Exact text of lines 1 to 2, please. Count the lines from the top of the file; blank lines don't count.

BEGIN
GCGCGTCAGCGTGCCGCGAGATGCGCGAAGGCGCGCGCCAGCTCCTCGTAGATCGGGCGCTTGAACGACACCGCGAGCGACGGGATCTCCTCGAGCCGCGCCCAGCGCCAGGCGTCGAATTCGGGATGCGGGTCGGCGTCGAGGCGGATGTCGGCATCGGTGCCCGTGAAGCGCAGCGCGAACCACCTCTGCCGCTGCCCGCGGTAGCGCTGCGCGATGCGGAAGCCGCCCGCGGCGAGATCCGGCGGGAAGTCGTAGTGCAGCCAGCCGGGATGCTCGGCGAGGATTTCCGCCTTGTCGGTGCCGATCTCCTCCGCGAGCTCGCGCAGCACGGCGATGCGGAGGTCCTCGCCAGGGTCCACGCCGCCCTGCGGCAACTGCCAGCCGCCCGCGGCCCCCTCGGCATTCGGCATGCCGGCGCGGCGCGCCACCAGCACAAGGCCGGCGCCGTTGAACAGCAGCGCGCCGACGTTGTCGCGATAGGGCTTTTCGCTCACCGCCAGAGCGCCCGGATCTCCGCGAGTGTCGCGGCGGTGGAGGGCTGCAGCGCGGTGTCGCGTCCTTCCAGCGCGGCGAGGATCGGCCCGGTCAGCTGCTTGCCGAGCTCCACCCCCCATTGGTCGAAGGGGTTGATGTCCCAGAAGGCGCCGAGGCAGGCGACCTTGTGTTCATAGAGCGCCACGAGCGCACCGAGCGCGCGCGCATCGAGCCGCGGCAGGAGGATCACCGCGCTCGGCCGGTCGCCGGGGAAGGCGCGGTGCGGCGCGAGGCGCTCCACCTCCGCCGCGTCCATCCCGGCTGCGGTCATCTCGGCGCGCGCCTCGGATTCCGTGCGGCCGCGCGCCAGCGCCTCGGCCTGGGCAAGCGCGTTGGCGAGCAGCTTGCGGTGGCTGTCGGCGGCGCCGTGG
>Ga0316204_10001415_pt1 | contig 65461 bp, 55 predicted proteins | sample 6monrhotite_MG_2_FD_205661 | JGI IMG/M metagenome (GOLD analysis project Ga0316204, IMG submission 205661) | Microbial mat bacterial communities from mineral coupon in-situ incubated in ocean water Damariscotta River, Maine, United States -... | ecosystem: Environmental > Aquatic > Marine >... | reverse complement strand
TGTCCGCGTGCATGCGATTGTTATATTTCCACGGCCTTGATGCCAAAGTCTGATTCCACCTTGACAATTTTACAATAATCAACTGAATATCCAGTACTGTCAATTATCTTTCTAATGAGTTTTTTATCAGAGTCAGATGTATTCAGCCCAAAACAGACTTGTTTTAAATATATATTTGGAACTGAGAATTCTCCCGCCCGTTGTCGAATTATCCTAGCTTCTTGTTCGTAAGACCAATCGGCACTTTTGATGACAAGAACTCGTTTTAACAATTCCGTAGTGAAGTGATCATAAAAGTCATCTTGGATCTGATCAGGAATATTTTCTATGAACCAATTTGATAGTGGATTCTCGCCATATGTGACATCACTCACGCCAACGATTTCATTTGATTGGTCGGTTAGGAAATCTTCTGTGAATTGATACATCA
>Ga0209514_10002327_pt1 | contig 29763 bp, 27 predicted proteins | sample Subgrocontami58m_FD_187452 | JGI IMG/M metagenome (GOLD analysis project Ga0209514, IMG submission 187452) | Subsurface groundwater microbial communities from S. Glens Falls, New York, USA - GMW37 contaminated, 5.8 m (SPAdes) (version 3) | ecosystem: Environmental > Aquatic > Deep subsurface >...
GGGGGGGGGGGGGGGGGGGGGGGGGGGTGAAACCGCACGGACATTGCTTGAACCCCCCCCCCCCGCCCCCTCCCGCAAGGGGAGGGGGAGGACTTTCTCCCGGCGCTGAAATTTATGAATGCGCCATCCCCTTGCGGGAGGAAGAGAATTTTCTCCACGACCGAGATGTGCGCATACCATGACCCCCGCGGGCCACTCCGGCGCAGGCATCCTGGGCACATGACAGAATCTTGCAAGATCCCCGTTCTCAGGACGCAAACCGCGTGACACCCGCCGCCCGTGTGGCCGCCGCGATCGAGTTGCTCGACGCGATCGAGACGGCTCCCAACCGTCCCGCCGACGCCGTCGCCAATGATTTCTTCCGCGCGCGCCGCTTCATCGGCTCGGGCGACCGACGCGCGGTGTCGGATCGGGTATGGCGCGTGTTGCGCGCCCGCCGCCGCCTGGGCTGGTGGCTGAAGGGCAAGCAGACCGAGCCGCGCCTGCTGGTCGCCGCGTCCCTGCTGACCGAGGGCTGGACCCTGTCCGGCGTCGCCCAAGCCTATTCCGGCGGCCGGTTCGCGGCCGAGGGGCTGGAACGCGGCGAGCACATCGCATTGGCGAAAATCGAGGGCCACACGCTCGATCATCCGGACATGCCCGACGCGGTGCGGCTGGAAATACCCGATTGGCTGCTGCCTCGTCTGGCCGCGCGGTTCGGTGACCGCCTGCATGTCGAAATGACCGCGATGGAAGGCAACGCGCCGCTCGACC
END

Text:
GCGCGTCAGCGTGCCGCGAGATGCGCGAAGGCGCGCGCCAGCTCCTCGTAGATCGGGCGCTTGAACGACACCGCGAGCGACGGGATCTCCTCGAGCCGCGCCCAGCGCCAGGCGTCGAATTCGGGATGCGGGTCGGCGTCGAGGCGGATGTCGGCATCGGTGCCCGTGAAGCGCAGCGCGAACCACCTCTGCCGCTGCCCGCGGTAGCGCTGCGCGATGCGGAAGCCGCCCGCGGCGAGATCCGGCGGGAAGTCGTAGTGCAGCCAGCCGGGATGCTCGGCGAGGATTTCCGCCTTGTCGGTGCCGATCTCCTCCGCGAGCTCGCGCAGCACGGCGATGCGGAGGTCCTCGCCAGGGTCCACGCCGCCCTGCGGCAACTGCCAGCCGCCCGCGGCCCCCTCGGCATTCGGCATGCCGGCGCGGCGCGCCACCAGCACAAGGCCGGCGCCGTTGAACAGCAGCGCGCCGACGTTGTCGCGATAGGGCTTTTCGCTCACCGCCAGAGCGCCCGGATCTCCGCGAGTGTCGCGGCGGTGGAGGGCTGCAGCGCGGTGTCGCGTCCTTCCAGCGCGGCGAGGATCGGCCCGGTCAGCTGCTTGCCGAGCTCCACCCCCCATTGGTCGAAGGGGTTGATGTCCCAGAAGGCGCCGAGGCAGGCGACCTTGTGTTCATAGAGCGCCACGAGCGCACCGAGCGCGCGCGCATCGAGCCGCGGCAGGAGGATCACCGCGCTCGGCCGGTCGCCGGGGAAGGCGCGGTGCGGCGCGAGGCGCTCCACCTCCGCCGCGTCCATCCCGGCTGCGGTCATCTCGGCGCGCGCCTCGGATTCCGTGCGGCCGCGCGCCAGCGCCTCGGCCTGGGCAAGCGCGTTGGCGAGCAGCTTGCGGTGGCTGTCGGCGGCGCCGTGG
>Ga0316204_10001415_pt1 | contig 65461 bp, 55 predicted proteins | sample 6monrhotite_MG_2_FD_205661 | JGI IMG/M metagenome (GOLD analysis project Ga0316204, IMG submission 205661) | Microbial mat bacterial communities from mineral coupon in-situ incubated in ocean water Damariscotta River, Maine, United States -... | ecosystem: Environmental > Aquatic > Marine >... | reverse complement strand